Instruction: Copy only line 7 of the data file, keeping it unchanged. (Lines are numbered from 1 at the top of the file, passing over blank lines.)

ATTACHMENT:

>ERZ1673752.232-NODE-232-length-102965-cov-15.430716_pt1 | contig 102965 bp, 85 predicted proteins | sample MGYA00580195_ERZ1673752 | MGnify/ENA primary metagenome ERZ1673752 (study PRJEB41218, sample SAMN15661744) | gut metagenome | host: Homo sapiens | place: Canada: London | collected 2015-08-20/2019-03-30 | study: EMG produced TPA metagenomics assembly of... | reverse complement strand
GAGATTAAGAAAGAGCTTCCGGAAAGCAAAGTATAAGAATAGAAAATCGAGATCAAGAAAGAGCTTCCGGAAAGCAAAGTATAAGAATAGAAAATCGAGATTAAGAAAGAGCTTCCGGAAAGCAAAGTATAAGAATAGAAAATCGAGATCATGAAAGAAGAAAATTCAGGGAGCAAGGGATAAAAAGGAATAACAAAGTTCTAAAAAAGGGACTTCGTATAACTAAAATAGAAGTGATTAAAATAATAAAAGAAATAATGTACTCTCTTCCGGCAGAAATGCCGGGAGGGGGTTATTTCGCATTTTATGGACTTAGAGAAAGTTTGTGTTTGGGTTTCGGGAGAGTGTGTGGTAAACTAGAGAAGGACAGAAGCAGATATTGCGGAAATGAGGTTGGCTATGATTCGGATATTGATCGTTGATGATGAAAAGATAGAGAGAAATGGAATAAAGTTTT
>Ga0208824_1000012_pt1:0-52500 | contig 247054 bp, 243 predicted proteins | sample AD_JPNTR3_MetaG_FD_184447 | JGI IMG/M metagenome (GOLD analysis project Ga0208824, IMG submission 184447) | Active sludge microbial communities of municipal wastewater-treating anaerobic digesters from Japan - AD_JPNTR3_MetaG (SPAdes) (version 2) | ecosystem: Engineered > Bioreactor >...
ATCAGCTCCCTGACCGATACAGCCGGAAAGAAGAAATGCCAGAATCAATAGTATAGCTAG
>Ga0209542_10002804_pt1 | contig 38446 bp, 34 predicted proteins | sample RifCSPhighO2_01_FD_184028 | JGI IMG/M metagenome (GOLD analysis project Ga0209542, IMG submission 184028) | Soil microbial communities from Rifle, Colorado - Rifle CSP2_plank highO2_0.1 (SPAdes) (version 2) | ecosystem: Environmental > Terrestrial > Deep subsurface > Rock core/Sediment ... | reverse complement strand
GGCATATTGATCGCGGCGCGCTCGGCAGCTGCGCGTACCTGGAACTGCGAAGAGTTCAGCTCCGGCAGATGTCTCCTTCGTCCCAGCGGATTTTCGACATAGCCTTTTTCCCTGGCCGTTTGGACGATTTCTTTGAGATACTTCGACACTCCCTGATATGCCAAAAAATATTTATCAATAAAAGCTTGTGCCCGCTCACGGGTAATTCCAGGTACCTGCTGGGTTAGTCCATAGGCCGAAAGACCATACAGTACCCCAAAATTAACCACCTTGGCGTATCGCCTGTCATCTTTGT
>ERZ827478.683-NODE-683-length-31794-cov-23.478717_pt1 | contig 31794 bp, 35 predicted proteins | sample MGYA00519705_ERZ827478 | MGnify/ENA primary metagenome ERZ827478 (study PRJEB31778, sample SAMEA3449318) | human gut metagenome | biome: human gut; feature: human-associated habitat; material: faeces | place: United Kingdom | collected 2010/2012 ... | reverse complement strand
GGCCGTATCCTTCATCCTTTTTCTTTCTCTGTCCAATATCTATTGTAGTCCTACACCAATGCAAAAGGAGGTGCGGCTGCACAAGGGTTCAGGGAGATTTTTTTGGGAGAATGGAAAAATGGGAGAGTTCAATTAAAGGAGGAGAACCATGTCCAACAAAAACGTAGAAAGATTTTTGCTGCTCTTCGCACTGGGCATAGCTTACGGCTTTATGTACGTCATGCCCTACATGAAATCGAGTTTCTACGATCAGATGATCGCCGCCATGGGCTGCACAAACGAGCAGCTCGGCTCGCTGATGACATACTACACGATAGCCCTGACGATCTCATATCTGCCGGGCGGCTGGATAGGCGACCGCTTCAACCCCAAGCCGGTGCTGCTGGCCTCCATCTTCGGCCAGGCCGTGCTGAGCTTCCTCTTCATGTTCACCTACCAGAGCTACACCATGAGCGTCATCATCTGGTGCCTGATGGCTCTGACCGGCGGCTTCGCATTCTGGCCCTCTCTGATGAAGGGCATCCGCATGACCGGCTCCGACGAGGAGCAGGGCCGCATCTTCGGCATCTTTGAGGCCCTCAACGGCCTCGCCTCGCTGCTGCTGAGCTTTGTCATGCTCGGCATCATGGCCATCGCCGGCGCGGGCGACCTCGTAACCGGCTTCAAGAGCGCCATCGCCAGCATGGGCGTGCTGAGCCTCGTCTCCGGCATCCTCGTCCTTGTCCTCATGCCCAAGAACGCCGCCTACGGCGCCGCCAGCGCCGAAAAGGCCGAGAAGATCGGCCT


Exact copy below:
>ERZ827478.683-NODE-683-length-31794-cov-23.478717_pt1 | contig 31794 bp, 35 predicted proteins | sample MGYA00519705_ERZ827478 | MGnify/ENA primary metagenome ERZ827478 (study PRJEB31778, sample SAMEA3449318) | human gut metagenome | biome: human gut; feature: human-associated habitat; material: faeces | place: United Kingdom | collected 2010/2012 ... | reverse complement strand